Fantasy Artist James C. Christensen was born September 26,1942, in Culver City, California, a small city surrounded by Los Angeles and permeated by the movie industry. MGM's Lot Three was only a few blocks from his childhood home. Christensen first encountered the elusive distinction between reality and the realistic illusion while sneaking with friends onto the backlot after dark. "We'd slip over the fence and into an Old West town, San Francisco during the gold rush or Chinatown, but then walking behind them we'd see that it was all two-by- fours. All that realistic illusion made a big impression on me."
Drawing was a favorite activity, but Christensen didn't study art in high school. He thought he'd grow up to be a banker like his dad. As graduation neared, however, he realized that the little drawings in the margins of his notebooks were far more important than the notes themselves.
James studied art at Santa Monica City College for a year before entering mission service for the Church of Jesus Christ of Latter Day Saints. For two years, he traveled in Argentina, Brazil, Chile and Uruguay as one of several young musicians who were part of a church musical group.
In 1964, James Christensen enrolled at Brigham Young University to study painting and drawing. In his third year, he transferred to UCLA, a move that had much to do with the presence of a young university employee, Carole Larsen. But the romance hit a few potholes, and James returned to BYU. Happily, time and distance worked their magic, and James and Carole were married a few months later.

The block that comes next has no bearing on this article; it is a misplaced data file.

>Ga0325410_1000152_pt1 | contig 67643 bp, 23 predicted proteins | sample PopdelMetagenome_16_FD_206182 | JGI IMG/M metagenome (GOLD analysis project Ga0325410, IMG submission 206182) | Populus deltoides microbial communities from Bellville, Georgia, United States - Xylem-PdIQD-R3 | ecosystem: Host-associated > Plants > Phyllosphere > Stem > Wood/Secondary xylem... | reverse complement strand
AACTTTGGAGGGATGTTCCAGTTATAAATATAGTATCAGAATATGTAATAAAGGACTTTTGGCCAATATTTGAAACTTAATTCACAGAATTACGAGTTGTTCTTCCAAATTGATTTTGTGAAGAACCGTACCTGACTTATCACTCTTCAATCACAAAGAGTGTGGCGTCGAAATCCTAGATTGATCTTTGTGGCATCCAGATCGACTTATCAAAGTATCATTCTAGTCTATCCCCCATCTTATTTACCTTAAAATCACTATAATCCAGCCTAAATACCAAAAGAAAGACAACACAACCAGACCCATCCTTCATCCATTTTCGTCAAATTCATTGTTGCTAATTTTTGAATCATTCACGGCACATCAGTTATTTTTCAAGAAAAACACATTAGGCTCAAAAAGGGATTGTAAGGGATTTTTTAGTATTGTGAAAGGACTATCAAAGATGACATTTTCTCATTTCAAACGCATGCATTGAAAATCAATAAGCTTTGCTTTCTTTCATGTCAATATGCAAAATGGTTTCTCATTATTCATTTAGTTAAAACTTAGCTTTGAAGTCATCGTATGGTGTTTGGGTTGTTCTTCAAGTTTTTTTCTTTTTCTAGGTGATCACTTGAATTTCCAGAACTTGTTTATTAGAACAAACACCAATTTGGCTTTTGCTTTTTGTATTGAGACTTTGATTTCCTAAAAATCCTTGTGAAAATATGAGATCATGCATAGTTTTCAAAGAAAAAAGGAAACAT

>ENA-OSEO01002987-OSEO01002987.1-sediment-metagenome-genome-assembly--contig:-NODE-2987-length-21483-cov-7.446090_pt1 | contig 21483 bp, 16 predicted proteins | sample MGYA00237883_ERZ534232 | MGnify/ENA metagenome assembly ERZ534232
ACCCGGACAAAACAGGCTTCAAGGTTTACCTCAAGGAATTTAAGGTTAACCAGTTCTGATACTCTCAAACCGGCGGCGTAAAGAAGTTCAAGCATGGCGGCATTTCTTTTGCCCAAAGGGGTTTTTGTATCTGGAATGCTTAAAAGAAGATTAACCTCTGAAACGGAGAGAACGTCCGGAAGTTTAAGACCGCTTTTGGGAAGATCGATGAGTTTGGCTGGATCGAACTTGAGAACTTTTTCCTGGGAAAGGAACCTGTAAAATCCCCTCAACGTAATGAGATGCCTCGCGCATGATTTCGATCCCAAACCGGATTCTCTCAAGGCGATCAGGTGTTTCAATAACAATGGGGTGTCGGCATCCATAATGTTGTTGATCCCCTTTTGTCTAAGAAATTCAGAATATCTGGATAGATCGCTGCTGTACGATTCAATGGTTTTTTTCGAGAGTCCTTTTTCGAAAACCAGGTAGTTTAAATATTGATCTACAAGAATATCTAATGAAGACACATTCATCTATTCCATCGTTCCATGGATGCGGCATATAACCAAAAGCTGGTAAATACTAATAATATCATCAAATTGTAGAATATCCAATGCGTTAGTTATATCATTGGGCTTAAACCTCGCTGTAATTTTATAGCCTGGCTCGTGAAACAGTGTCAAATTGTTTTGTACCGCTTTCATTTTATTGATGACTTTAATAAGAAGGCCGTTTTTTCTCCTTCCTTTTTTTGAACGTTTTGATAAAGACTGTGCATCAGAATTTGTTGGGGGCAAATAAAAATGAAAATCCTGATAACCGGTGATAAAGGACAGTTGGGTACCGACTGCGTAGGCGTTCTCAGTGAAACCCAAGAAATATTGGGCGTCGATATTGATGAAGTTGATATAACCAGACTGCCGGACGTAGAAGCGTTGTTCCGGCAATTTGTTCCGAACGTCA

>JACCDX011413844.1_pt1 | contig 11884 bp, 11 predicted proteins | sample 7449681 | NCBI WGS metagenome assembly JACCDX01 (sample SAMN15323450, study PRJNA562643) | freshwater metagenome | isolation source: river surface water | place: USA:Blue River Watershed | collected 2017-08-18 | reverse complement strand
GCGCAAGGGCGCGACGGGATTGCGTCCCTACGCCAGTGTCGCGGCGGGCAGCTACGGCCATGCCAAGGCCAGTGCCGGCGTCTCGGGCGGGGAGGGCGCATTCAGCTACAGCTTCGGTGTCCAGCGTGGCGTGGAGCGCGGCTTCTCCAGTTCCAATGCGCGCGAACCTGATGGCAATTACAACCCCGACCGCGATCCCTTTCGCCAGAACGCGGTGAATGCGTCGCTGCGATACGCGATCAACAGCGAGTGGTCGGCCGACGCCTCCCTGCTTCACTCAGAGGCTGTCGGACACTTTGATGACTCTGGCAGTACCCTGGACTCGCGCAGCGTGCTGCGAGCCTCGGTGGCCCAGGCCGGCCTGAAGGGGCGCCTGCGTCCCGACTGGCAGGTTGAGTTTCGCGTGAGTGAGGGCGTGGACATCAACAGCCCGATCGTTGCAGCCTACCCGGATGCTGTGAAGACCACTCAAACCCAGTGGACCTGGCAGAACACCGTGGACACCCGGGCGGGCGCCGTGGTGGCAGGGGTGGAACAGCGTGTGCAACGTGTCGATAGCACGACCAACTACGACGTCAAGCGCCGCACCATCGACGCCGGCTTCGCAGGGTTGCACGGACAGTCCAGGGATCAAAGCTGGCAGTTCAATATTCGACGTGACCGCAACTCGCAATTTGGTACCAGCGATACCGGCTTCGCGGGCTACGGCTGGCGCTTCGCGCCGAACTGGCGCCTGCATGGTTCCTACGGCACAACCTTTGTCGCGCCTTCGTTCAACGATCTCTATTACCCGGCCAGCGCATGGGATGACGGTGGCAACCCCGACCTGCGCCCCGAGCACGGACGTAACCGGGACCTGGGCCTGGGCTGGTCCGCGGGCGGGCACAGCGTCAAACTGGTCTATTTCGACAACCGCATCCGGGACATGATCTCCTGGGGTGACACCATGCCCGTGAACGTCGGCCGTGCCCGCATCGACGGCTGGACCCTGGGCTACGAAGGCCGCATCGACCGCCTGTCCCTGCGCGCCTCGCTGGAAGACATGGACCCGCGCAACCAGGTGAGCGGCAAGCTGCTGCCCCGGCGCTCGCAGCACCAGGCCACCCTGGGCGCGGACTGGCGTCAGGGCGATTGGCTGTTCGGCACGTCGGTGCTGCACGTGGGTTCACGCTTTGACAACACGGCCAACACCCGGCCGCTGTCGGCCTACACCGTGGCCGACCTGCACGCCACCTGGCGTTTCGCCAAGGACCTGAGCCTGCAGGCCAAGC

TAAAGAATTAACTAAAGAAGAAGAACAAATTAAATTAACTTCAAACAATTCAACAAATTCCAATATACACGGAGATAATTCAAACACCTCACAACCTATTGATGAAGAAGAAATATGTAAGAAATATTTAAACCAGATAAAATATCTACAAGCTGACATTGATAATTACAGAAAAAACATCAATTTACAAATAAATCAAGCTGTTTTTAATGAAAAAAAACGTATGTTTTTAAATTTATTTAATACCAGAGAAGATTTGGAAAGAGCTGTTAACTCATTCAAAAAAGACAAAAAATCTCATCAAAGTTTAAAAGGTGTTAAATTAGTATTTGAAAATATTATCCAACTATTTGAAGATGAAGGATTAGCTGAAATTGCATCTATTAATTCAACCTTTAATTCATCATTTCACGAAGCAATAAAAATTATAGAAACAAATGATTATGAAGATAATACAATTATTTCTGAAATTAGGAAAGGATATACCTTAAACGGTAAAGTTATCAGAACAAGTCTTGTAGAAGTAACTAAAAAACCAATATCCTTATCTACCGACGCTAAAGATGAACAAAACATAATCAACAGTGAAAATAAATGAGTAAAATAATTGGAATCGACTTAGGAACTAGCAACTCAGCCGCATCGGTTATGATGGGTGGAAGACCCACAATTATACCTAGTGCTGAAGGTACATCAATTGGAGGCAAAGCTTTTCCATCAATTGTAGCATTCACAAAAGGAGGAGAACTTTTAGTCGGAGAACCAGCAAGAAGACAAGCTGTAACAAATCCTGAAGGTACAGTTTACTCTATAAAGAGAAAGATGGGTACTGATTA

In 1967, James finished his undergraduate degree and began work on his master's. Carole gave birth to their first child. In the autumn of 1968, after receiving his master's degree, James accepted a job as a junior high school art teacher for the Santa Maria, California, school district.
"Those were tough years" Christensen says. "I was just trying to make a living, combining teaching, workshops and commercial illustration and portraits. We'd also offer artwork in sidewalk art shows. If we sold a framed and matted lithograph for $30, we felt lucky. Through those years, I always had my 'guilty pleasures'-my sketchbooks-where I could draw people with fish for heads, or wings, or just funny-looking creatures." It was on those pages that a new style began to emerge.
After five years at Isaac Fesler Junior High School, Christensen left teaching and devoted himself to painting, supporting his family with freelance commercial illustration and portraiture. In 1974, when he was offered a job as a designer for the LDS Church's magazine The New Era, he moved with his family to Utah. There he continued to develop his fantastical style.
In 1976, the American Society of Illustrators presented James Christensen with a merit award for his work "The Invisible Door" an allegorical image about death and the afterlife. This painting gained special importance because it was a fantasy work that was recognized by the art community. Also in 1976, James was offered the position of assistant professor of art at Brigham Young University.
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